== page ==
Looking for a Miracle Obesity Drug from Zafgen

Zafgen — a young biotech company from Cambridge, MA — is preparing for two big milestones this year. A phase 3 clinical trial of its injectable obesity drug is due to start. The company has filed plans to go public with a stock offering that could raise as much as $86 million. Stock analysts are prone to wide mood swings, so be wary of any miracle-drug hype that might come from them in the absence of definitive data.

The drug, beloranib, works by a unique mechanism to reduce obesity by modifying fatty acid metabolism. It targets a specific enzyme, MetAP2, to exert this effect. No other obesity treatment works by such a mechanism.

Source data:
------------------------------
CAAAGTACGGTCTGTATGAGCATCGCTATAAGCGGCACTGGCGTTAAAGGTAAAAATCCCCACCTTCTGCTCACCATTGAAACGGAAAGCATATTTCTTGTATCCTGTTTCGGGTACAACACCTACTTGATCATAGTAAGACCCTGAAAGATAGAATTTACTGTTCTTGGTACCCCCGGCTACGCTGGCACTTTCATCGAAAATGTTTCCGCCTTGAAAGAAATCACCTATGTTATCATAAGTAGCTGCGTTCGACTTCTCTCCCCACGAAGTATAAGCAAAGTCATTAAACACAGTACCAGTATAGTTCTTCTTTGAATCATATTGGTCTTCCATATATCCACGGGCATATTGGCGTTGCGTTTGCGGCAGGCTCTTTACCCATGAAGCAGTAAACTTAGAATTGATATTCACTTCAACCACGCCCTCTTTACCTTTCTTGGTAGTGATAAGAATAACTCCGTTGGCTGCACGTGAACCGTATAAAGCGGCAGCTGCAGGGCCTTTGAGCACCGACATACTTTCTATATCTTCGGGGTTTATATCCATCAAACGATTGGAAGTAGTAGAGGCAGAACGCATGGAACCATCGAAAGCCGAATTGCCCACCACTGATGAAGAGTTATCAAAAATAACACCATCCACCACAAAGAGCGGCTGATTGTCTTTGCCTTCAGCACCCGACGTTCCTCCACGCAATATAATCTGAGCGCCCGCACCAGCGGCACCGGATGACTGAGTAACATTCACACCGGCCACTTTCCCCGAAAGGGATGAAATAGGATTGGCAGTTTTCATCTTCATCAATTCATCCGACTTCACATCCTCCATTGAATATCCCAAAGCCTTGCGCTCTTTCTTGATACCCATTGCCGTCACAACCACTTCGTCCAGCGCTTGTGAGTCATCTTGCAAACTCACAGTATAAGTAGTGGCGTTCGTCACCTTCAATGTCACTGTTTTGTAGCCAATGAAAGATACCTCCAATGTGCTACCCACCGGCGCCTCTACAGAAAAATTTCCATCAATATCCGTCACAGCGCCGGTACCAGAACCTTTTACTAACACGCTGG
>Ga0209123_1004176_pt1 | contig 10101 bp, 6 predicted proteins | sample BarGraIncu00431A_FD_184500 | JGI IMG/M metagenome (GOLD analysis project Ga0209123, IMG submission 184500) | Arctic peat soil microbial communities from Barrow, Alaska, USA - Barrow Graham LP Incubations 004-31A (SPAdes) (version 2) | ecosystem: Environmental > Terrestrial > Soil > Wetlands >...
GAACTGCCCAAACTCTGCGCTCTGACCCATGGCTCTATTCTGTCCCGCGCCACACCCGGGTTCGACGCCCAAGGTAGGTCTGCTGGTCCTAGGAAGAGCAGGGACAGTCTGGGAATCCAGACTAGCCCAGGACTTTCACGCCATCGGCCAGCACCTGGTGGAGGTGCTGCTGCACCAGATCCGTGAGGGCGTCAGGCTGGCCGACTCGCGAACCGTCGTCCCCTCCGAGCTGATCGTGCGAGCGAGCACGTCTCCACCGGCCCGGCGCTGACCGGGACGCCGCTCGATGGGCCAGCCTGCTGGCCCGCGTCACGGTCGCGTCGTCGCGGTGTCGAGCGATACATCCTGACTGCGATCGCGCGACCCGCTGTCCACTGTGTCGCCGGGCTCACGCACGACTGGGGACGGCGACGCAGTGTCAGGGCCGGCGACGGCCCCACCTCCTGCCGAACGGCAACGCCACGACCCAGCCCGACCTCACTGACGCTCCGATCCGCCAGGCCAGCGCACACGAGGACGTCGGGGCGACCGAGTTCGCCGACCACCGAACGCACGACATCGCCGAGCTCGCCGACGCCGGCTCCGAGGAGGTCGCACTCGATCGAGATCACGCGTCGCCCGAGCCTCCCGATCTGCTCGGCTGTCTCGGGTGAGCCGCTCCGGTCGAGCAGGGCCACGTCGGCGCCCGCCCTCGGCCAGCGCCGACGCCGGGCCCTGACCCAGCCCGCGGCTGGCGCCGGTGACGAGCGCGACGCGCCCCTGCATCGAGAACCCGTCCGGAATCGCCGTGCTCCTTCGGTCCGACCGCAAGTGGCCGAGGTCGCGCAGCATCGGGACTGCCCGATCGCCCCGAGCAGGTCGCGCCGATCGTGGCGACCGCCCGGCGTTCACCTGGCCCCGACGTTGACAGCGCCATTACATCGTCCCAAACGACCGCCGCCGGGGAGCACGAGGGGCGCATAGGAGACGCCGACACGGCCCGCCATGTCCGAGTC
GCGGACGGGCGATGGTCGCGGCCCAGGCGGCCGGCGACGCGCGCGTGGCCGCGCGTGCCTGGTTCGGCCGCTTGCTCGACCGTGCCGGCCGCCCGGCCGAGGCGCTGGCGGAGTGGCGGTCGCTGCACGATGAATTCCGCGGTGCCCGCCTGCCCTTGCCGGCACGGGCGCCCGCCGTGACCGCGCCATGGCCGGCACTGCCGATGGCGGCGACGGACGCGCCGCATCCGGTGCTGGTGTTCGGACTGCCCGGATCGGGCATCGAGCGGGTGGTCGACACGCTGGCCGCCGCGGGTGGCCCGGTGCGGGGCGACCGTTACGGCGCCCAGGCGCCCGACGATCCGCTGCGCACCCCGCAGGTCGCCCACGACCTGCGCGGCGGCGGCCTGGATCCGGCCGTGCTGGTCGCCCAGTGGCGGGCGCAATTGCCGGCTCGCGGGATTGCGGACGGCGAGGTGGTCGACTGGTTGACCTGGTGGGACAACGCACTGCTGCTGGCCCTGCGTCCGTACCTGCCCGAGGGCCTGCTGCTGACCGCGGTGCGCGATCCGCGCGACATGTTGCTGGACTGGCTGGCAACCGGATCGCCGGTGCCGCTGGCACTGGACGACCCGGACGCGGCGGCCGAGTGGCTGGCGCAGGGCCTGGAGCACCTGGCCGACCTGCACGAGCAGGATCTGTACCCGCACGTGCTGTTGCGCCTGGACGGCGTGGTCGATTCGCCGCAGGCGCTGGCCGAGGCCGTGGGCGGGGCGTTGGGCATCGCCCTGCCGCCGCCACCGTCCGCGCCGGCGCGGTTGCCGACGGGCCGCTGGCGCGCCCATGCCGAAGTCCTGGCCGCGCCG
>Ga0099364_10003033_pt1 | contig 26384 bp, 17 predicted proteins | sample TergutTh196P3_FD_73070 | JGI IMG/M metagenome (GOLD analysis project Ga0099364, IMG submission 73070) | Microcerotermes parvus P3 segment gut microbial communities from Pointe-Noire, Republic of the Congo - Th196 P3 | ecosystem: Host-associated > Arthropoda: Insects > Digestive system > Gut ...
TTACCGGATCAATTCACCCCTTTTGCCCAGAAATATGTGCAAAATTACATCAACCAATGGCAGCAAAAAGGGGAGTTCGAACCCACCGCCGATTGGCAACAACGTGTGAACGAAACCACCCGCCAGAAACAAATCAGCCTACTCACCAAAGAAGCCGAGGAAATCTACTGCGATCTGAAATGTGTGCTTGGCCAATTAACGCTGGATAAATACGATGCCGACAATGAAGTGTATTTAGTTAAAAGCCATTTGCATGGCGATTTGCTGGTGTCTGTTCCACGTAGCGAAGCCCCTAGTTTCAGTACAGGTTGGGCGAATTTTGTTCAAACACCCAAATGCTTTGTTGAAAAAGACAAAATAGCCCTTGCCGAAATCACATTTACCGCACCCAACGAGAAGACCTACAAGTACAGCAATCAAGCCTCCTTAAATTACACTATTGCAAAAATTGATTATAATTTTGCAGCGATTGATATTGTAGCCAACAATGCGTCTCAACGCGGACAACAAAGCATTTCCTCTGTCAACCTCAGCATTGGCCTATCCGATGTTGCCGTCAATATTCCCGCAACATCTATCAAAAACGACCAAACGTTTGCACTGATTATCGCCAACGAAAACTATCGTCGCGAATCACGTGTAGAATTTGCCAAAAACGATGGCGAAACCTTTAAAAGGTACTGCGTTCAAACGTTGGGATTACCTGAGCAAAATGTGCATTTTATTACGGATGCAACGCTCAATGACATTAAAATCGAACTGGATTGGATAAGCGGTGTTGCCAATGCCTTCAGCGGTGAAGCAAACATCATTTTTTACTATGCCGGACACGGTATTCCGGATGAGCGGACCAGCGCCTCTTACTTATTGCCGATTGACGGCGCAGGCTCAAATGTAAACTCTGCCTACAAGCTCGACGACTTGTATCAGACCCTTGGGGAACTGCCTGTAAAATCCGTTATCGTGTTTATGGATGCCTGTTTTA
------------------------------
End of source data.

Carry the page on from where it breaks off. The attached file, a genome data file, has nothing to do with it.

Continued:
Phase 2 results with this drug created a flurry of excitement late last year because the company saw signs of efficacy for its drug in patients with Prader-Willi syndrome. Such patients are severely affected and very resistant to treatment.

Brace yourself for a roller coaster of hype, punctuated by doses of reality. The smartest thing these folks are doing is targeting severe obesity. By so doing, they might blow past many of the barriers that bedevil people targeting less severely affected patients — exaggerated safety concerns, unrealistic hurdles for efficacy, and resistance to covering treatment, to name a few.

“Out of difficulties grow miracles.” — Jean de la Bruyere

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Miracle Orange Crate Label, photograph courtesy Orange County Archives / flickr

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